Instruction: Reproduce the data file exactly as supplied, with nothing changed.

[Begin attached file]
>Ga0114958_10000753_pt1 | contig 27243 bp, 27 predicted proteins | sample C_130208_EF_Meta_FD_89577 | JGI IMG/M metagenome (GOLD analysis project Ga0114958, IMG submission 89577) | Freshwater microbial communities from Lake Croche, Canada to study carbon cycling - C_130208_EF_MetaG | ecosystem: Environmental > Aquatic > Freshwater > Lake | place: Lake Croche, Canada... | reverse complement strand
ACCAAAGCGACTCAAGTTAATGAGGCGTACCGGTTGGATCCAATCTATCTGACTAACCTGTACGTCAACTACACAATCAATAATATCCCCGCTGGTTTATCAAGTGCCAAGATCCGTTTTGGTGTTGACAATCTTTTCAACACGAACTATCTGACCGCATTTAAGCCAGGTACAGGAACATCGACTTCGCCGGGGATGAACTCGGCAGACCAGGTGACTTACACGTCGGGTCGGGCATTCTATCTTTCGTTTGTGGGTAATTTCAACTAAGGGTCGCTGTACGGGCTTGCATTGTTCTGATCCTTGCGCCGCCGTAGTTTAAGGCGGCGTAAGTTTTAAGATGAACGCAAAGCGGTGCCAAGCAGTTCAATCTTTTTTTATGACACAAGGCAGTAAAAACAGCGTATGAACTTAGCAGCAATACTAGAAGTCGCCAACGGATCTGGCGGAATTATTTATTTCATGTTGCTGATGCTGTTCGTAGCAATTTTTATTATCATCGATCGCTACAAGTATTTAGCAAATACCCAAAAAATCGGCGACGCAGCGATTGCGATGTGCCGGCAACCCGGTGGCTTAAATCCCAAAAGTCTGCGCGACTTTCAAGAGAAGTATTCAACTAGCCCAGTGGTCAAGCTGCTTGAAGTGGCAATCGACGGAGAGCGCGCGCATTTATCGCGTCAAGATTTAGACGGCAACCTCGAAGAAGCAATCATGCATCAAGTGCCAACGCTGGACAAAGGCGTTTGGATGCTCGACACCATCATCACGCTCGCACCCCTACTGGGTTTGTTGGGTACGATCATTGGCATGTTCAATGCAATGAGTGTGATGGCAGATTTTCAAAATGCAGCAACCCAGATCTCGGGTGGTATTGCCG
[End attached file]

>Ga0114958_10000753_pt1 | contig 27243 bp, 27 predicted proteins | sample C_130208_EF_Meta_FD_89577 | JGI IMG/M metagenome (GOLD analysis project Ga0114958, IMG submission 89577) | Freshwater microbial communities from Lake Croche, Canada to study carbon cycling - C_130208_EF_MetaG | ecosystem: Environmental > Aquatic > Freshwater > Lake | place: Lake Croche, Canada... | reverse complement strand
ACCAAAGCGACTCAAGTTAATGAGGCGTACCGGTTGGATCCAATCTATCTGACTAACCTGTACGTCAACTACACAATCAATAATATCCCCGCTGGTTTATCAAGTGCCAAGATCCGTTTTGGTGTTGACAATCTTTTCAACACGAACTATCTGACCGCATTTAAGCCAGGTACAGGAACATCGACTTCGCCGGGGATGAACTCGGCAGACCAGGTGACTTACACGTCGGGTCGGGCATTCTATCTTTCGTTTGTGGGTAATTTCAACTAAGGGTCGCTGTACGGGCTTGCATTGTTCTGATCCTTGCGCCGCCGTAGTTTAAGGCGGCGTAAGTTTTAAGATGAACGCAAAGCGGTGCCAAGCAGTTCAATCTTTTTTTATGACACAAGGCAGTAAAAACAGCGTATGAACTTAGCAGCAATACTAGAAGTCGCCAACGGATCTGGCGGAATTATTTATTTCATGTTGCTGATGCTGTTCGTAGCAATTTTTATTATCATCGATCGCTACAAGTATTTAGCAAATACCCAAAAAATCGGCGACGCAGCGATTGCGATGTGCCGGCAACCCGGTGGCTTAAATCCCAAAAGTCTGCGCGACTTTCAAGAGAAGTATTCAACTAGCCCAGTGGTCAAGCTGCTTGAAGTGGCAATCGACGGAGAGCGCGCGCATTTATCGCGTCAAGATTTAGACGGCAACCTCGAAGAAGCAATCATGCATCAAGTGCCAACGCTGGACAAAGGCGTTTGGATGCTCGACACCATCATCACGCTCGCACCCCTACTGGGTTTGTTGGGTACGATCATTGGCATGTTCAATGCAATGAGTGTGATGGCAGATTTTCAAAATGCAGCAACCCAGATCTCGGGTGGTATTGCCG